On Saturday, the NYC Carpenters held their annual picnic and softball competition and CRI fielded a team for the first time. With our snazzy, logo-emblazoned, red-and-white shirts, the Crushers looked like we were ready to challenge the rest of the teams for the championship. Well, until the game started, anyway.
Perhaps the first sign of trouble was when we realized that the only bat we had was a Little League one belonging to one of the team members' kids. Fortunately, we were able to borrow one from our opponents. Unfortunately, our opponents were the top-seeded team in the competition; since we were the newest team, this was not surprising.
We were quickly retired in the top of the first inning, with one batter striking out after swinging at balls that bounced two feet in front of home plate. Our opponents quickly proved why they were the top seed, racking up a dozen runs before we recorded the first out, then adding eight more before the inning ended. Oh, they were good hitters, but it didn't help that we had an outfielder who apparently thought he was supposed to let the ball drop in front of him before fielding it and an infielder who played ground balls by allowing them to first bounce off his chest. (To be fair, we had a couple of guys on the team who have never played softball or baseball in their lives.)
Because of the ten-run "mercy rule," we had to score eleven runs in the top of the second inning in order to continue the game. Needless to say, we fell eleven runs short of that and so the "CRI Crushed" were eliminated in the first round.
Watching all this brought back memories of the early days of the DC Bullets, the DC Comics softball team that I captained for a number of years. Like the Crushers, the Bullets had a number of players who had never played before and had no understanding of the rules. I used to ask if we could please hire some people who knew something about baseball and was reminded that comic book fans generally spent their time reading comic books, not participating in competitive sports. (We did eventually get some guys who could play; they worked in our accounting department!)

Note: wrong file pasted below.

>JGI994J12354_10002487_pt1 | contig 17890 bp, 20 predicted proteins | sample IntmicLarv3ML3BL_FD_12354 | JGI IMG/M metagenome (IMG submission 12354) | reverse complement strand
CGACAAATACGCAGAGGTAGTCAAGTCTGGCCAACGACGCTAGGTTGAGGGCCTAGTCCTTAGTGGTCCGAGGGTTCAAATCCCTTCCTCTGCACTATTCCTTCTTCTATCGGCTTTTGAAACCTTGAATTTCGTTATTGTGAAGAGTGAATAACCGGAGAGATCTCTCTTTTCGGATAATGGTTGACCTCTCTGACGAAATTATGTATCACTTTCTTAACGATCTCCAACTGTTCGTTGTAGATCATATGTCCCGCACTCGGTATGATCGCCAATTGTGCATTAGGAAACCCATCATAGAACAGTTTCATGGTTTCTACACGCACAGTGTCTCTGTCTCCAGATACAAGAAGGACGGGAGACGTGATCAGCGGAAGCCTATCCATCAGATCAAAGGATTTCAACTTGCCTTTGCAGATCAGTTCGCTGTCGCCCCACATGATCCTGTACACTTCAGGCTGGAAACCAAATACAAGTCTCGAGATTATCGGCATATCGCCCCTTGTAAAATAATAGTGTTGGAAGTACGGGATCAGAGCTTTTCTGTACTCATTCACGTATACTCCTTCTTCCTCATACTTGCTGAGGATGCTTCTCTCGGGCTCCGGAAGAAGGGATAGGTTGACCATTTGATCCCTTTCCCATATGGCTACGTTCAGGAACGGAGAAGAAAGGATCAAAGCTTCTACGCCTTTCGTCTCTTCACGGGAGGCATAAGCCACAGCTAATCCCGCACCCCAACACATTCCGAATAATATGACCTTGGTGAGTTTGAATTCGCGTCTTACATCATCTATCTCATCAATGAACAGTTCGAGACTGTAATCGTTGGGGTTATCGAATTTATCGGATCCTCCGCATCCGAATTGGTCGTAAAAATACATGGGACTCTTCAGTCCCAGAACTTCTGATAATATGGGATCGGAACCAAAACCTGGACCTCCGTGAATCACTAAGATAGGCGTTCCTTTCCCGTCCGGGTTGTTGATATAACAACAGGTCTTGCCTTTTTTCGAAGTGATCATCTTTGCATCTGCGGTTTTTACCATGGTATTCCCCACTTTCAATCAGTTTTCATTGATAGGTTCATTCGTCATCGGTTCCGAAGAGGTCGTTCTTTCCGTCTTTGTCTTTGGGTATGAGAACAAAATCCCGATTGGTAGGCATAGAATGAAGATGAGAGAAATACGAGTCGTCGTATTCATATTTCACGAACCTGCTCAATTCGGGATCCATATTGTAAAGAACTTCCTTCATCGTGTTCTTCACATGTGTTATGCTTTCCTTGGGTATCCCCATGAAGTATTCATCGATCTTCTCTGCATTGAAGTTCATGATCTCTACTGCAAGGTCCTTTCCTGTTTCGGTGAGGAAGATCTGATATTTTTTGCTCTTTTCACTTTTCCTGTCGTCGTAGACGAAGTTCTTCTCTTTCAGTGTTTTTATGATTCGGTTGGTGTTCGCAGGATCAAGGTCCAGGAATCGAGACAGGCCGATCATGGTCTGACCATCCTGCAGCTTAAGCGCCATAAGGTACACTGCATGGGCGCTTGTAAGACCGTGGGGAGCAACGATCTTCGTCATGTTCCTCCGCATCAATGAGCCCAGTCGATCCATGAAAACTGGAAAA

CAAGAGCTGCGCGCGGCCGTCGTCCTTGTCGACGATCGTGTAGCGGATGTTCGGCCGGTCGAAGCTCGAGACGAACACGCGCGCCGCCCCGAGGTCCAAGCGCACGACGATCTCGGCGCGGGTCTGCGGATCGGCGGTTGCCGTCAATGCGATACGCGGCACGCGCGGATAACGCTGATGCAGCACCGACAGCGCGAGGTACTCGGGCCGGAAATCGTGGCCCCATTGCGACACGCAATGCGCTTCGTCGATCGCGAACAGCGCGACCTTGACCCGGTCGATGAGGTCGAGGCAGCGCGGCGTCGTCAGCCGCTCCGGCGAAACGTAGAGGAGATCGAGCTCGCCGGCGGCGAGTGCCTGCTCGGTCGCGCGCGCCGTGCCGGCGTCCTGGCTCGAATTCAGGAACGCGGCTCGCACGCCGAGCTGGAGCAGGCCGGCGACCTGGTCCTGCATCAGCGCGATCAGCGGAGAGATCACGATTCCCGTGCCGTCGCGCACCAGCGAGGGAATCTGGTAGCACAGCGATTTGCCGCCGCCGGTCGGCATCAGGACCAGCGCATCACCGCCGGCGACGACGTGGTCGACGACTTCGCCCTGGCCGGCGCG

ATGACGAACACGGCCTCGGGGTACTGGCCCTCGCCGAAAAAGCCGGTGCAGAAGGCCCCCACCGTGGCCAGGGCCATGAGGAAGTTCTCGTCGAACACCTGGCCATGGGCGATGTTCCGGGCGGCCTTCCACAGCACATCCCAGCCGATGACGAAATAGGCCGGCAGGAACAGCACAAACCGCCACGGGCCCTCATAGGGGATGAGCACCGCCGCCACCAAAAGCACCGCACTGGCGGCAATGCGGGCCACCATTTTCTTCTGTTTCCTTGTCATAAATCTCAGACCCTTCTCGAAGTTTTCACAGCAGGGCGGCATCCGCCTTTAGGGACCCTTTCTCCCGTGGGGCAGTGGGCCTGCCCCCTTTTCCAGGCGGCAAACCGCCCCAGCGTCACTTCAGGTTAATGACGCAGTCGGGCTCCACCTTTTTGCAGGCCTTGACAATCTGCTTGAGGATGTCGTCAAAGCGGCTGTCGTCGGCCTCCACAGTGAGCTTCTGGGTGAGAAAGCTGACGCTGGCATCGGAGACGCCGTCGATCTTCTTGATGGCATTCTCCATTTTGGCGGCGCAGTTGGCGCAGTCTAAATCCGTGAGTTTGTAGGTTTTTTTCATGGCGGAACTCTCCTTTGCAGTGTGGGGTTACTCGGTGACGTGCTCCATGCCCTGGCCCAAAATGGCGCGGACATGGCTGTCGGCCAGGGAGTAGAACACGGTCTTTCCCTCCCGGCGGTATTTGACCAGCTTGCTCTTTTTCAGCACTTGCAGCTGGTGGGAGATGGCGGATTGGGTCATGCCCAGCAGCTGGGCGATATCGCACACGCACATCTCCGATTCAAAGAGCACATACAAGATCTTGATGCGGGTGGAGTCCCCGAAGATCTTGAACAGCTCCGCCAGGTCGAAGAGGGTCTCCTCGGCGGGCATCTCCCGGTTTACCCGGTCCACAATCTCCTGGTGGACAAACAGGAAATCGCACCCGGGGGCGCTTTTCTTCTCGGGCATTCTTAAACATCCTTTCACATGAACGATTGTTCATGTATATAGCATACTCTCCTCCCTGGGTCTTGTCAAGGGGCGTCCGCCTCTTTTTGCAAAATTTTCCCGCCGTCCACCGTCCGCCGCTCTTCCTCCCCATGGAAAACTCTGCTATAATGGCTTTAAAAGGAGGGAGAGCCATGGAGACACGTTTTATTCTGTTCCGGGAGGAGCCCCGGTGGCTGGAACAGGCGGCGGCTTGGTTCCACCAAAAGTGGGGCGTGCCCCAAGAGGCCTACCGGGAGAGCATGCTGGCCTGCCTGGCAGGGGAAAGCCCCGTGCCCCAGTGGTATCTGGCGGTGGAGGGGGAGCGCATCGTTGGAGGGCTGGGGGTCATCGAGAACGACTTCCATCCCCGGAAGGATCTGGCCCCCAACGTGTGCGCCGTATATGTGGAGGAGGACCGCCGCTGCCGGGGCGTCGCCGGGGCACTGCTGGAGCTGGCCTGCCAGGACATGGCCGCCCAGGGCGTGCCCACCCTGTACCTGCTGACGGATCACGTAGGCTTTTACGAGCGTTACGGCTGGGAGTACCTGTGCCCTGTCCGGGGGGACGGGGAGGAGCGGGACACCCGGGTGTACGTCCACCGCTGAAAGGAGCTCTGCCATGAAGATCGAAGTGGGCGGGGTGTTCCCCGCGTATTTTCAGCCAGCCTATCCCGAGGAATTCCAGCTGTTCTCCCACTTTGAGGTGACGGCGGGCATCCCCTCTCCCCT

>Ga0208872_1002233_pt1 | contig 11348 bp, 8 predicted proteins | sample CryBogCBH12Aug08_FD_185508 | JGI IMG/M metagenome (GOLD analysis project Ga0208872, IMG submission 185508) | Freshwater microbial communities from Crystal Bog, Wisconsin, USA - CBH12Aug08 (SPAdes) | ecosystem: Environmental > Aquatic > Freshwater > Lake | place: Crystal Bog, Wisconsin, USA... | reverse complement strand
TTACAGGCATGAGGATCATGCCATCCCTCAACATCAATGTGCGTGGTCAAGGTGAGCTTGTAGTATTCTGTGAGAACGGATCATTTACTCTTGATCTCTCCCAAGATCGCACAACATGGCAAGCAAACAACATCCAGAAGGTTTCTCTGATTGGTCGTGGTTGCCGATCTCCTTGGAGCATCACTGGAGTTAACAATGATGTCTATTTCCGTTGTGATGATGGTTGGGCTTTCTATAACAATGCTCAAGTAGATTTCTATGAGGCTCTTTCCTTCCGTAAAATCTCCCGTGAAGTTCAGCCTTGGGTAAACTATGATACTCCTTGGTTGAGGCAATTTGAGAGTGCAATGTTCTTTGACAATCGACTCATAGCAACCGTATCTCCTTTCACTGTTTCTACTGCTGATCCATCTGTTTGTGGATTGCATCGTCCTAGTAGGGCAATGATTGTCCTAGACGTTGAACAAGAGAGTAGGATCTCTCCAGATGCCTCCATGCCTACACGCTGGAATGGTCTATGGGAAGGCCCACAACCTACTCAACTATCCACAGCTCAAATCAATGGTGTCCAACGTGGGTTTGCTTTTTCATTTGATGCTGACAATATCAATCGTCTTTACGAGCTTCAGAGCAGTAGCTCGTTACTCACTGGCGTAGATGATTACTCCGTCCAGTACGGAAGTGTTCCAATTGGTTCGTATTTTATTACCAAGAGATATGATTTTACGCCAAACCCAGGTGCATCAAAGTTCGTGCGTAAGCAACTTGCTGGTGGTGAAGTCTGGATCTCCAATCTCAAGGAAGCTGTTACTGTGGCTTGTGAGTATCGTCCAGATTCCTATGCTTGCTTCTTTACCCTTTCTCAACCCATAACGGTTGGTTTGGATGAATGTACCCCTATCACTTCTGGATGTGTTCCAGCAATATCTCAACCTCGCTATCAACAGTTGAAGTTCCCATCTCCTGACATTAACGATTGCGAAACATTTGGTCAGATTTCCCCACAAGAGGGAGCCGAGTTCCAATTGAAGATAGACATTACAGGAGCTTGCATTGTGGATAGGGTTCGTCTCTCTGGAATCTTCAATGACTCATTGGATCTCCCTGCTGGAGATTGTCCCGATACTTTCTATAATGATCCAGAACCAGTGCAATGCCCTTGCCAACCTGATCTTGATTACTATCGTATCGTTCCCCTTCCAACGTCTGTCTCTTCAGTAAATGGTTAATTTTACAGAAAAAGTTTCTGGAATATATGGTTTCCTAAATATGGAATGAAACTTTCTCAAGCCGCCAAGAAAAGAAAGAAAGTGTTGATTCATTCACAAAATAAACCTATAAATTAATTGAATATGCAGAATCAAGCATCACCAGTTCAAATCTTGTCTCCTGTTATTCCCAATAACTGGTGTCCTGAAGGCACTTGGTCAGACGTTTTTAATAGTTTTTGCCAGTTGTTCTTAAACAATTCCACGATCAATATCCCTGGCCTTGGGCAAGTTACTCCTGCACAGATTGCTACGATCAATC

The Bullets, unlike the Crushers, did manage to practice a few times before our first game. (We even had a couple of bats!) In the first few years, we only played one game per season, against Marvel Comics. Luckily for us, their team was also made up of comics-fans-turned-pros, so we were pretty evenly matched. In fact, the Bullets won the first two years, but the games were not without bizarre plays.
In one game, we had runners on first and second with no one out. The batter hit a pop fly to the second baseman. Without a thought, both runners took off. I was coaching at third base, yelling, "Go back! Go back!" to the runner coming towards me. Rather than doing so, he just stopped and said, "Why?" Meantime, the second baseman -- reminiscing about it last week at Ithacon, Jim Shooter and I agreed it was probably Marvel production man Danny Crespi -- caught the ball (one out), stepped on second base (two outs) and then tagged the runner from first as he triumphantly arrived at the base (three outs).
Nothing so exciting happened in the Crushers game, possibly because we didn't play long enough. But as our opponents were piling on the runs thanks to one misplay after another, I thought of Casey Stengel, just as I had that afternoon thirty-some-odd years ago. "The Old Perfessor," after watching his hapless 1962 New York Mets lose yet again in their own unique fashion, sighed and asked, "Can't anybody here play this game?"